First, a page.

Table Mountain

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For information on the 2006 fire, see Table Mountain fire, 2006.

Table Mountain (Afrikaans Tafelberg) is a flat-topped mountain in the Western Cape, South Africa that overlooks Cape Town. The main face is approximately three kilometres from side to side. The shape of the rear of the mountain is much more complex than one might imagine when looking at it from the front.

Contents

Features

The view shown in the photograph to the right is from the city of Cape Town, looking roughly south-south-west. The main face of Table Mountain is flanked on the left (east) by the triangular Devil's Peak (1,000 m) and on the right (north) by the rounded Lion's Head (669 m) and Signal Hill. (None of these can be see in the photo). Table Mountain is the northern end of a range of mountains that stretches south down the entire length of the Cape Peninsula and ends in a sheer drop into the ocean at Cape Point. The mountain top is often covered by cloud, which forms the famous "table cloth."

The mountain's highest point at Maclear's Beacon is 1,086 m (3,563 ft) above sea level. This point is named for a stone cairn (beacon) built there in 1865 by Sir Thomas Maclear for trigonometrical survey. Maclear's Beacon is not a peak, being merely the highest point of the plateau at the summit and is only 19 metres above the cable car station at 1067 m. Most of the major features of the mountain are named. For example, the cliff immediately below the cable car station at the right is called Arrow Buttress and the area at the extreme left of the main cliff is called "Ledges". About a third of the way along from Arrow Buttress is a deep and partially hidden ravine called Platteklip (lit. "Flat stone") Gorge. This provides an easy ascent to the summit plateau and was the route taken by Antonio de Saldanha on the first recorded ascent of the mountain (see History). A famous and dangerous feature is Carrell's ledge, which winds it narrow way across the face of a vast and sheer drop on a large cliff to the south of Devil's Peak. At one point the ledge is less than 200 mm wide but the drop below is hundreds of metres.

Table Mountain is in the unique position of being the only terrestrial feature to give its name to a constellationMensa, meaning The Table. The constellation is seen right-side up in the Southern Hemisphere, below Orion, around midnight in mid-July. It was named by the French astronomer Nicolas de Lacaille during his stay at the Cape in the mid eighteenth century.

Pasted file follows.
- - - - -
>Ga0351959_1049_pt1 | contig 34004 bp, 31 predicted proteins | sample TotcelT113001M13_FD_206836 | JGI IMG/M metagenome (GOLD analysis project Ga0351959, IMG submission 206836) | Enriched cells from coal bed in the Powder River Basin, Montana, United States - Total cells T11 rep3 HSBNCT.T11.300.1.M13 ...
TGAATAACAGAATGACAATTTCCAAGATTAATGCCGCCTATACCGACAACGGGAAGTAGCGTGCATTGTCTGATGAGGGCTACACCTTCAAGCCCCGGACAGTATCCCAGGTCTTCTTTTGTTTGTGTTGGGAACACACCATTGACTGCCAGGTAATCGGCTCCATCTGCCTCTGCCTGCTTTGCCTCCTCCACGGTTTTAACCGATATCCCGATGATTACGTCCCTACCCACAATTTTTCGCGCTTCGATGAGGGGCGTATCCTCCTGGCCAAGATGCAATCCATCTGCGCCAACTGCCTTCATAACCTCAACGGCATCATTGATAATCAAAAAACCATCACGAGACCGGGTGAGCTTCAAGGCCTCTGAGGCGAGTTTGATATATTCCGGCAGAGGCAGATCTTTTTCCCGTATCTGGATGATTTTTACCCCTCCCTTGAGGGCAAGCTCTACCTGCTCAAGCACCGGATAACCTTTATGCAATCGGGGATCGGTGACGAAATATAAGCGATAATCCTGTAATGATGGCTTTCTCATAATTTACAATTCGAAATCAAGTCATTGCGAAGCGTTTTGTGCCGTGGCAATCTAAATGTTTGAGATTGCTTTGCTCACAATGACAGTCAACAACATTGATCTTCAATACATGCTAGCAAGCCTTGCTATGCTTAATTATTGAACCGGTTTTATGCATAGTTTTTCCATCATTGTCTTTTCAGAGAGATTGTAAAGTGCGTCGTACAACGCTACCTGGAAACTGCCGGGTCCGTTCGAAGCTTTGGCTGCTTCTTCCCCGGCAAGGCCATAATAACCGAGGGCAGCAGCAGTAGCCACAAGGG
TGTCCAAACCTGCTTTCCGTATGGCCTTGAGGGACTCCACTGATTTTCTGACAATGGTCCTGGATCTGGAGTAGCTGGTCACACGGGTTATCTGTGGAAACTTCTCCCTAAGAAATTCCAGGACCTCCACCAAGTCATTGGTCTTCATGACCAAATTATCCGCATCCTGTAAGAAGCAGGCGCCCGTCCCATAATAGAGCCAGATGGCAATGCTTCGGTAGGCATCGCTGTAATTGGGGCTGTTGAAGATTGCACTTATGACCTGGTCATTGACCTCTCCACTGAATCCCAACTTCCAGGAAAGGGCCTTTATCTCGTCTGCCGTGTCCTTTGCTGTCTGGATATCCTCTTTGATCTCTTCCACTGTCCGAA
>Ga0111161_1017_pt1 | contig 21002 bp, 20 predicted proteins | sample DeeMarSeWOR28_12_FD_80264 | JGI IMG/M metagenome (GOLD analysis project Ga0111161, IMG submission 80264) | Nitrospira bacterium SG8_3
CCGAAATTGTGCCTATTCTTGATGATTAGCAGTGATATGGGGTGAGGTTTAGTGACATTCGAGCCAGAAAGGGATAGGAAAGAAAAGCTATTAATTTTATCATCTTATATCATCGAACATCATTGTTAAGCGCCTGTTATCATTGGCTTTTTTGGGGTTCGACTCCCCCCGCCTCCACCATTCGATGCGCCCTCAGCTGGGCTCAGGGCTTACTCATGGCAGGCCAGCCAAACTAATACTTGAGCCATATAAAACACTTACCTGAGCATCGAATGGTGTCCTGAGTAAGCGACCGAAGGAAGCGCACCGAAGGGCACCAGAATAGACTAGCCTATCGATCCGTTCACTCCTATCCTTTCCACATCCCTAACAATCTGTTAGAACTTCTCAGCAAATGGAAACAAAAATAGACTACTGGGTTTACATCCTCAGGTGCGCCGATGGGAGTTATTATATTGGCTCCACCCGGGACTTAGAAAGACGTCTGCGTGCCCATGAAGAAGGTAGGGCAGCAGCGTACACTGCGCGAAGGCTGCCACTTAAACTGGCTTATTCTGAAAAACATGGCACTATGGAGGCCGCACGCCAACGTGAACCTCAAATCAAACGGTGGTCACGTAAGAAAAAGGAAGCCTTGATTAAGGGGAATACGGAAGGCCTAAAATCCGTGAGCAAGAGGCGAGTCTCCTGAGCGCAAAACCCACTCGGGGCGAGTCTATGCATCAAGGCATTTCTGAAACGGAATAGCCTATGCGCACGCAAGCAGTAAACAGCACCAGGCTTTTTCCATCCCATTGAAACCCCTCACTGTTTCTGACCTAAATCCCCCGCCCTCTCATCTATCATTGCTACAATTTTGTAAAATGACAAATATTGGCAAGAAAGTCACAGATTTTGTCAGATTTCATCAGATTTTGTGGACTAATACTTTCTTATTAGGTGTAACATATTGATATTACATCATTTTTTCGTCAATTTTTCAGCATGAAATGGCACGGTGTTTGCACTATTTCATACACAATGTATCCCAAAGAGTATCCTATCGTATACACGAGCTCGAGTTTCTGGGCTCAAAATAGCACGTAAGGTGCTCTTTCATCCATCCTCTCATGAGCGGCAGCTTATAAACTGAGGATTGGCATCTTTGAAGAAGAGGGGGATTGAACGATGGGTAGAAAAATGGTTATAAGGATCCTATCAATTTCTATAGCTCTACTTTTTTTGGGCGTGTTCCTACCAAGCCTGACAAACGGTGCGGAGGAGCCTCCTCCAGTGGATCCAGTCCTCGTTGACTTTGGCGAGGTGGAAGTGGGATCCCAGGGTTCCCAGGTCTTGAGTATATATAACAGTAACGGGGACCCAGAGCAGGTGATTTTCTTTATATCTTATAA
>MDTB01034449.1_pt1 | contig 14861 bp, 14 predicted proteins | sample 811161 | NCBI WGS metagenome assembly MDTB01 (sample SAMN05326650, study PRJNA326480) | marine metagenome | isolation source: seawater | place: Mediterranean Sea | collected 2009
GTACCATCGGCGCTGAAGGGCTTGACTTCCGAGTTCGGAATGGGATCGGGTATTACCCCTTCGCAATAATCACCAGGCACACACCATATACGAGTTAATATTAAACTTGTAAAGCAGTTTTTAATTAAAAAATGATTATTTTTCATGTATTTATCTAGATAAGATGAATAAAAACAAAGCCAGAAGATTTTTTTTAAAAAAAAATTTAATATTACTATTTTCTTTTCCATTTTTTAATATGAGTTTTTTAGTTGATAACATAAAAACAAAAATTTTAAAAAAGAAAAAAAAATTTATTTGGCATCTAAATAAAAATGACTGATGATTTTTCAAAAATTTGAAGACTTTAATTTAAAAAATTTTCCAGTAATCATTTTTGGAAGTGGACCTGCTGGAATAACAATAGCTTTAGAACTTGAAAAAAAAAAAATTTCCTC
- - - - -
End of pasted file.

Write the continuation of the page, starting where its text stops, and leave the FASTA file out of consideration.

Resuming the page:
The cable car

The Table Mountain Cableway at the western end of the plateau takes visitors to the top of the mountain. It is a popular tourist attraction. Apart from spectacular views, there is a restaurant, curio shops and clearly marked walking trails for visitors at the top of Table Mountain. The upper cable car station is visible at the top right of the image. The cable car system operates only in good weather as gale-force winds can make it dangerous.

The cable car was opened on 4 October 1929. An improved cable car reopened on 4 October 1997, with the capacity increased from 25 to 65 persons. The new cable car is circular, and rotates as it travels, to give good views to all.

Hiking, climbing and other activities on the mountain

There are many routes that may be followed, ranging from easy to difficult. The descriptions below should not be seen as a substitute for a good guide book or an experienced hike leader with local knowledge. Commercial guides are available. A number of excellent hiking maps and guide books for Table Mountain are available from most bookshops in Cape Town.

Safety

Table Mountain's popularity and proximity to the city means that dozens of incautious hikers and climbers have come to grief on the mountain over the years, although the mountain is not particularly dangerous by mountaineering standards. The changeable weather is the most significant risk and hikers should always carry warm, waterproof clothing as well as additional food and water. Unfortunately in recent years muggers have operated in some of the lower reaches of the mountain, although the city is working hard to prevent this. Other basic safety rules include not hiking alone, sticking to known paths, allowing enough time to descend well before darkness, and always letting someone know where you are going and when you will return.